Page:1880. A Tramp Abroad.djvu/219

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CHAPTER XXII.

FROM Baden-Baden we made the customary trip into the Black Forest. We were on foot most of the time. One cannot describe those noble woods, nor the feeling with which they inspire him. A feature of the feeling, however, is a deep sense of contentment; another feature of it is a buoyant, boyish gladness; and a third and very conspicuous feature of it is one's sense of the remoteness of the work-day world and his entire emancipation from it and its affairs.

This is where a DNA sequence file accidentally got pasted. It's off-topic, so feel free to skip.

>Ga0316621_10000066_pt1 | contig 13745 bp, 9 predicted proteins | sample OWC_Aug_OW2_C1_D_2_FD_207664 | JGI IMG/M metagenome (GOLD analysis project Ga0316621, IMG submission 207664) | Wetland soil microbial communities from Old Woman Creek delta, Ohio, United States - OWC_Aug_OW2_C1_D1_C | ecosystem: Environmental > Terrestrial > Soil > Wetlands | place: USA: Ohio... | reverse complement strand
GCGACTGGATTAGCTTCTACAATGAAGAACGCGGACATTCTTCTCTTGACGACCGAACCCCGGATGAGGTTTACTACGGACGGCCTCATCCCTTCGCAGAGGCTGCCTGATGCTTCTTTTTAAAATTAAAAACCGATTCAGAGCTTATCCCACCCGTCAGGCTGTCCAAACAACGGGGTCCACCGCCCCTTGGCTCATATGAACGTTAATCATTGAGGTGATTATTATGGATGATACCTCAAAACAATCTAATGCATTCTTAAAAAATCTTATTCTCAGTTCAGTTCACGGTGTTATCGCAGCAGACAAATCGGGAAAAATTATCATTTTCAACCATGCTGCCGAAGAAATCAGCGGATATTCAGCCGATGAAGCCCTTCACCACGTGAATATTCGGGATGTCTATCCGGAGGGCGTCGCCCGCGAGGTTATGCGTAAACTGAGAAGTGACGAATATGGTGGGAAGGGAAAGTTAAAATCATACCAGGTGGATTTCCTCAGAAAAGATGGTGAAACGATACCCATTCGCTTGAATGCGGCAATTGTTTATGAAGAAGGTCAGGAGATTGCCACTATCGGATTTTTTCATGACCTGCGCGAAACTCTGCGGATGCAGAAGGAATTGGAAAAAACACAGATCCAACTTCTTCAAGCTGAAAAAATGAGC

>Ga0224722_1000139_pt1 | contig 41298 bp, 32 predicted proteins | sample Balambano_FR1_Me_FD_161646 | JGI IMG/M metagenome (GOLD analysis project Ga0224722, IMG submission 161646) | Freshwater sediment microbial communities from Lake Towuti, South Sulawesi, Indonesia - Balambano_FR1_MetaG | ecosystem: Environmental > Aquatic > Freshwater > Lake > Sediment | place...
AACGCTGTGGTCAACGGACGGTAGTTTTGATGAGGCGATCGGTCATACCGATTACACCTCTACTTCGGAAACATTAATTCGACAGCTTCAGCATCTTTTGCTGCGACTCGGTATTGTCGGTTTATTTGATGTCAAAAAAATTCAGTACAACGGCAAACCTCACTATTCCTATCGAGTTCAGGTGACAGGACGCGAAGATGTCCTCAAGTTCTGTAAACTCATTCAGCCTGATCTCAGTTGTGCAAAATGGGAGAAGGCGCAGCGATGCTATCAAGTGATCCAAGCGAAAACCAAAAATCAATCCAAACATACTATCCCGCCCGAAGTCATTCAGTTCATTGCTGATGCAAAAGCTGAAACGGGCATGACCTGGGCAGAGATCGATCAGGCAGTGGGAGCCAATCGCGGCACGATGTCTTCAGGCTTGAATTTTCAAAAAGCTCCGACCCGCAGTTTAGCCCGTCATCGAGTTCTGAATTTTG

Those woods stretch unbroken over a vast region; and everywhere they are such dense woods, and so still, and so piney and fragrant. The stems of the trees are trim and straight, and in many places all the ground is hidden for miles under a thick cushion of moss of a vivid green color, with not a decayed or ragged spot in its surface, and not a fallen leaf or twig to mar its immaculate tidiness. A rich cathedral gloom pervades the pillared aisles; so the stray flecks of sunlight that strike a trunk here and a bough yonder are strongly accented, and when they strike the moss they fairly seem to burn. But the wierdest effect, and the most enchanting, is that produced by the diffused light of the low afternoon sun; no single ray is able to pierce its way in, then, but the diffused light takes color from moss and foliage, and pervades the place like a faint, green-tinted mist, the theatrical fire of fairyland. The suggestion of mystery and the supernatural

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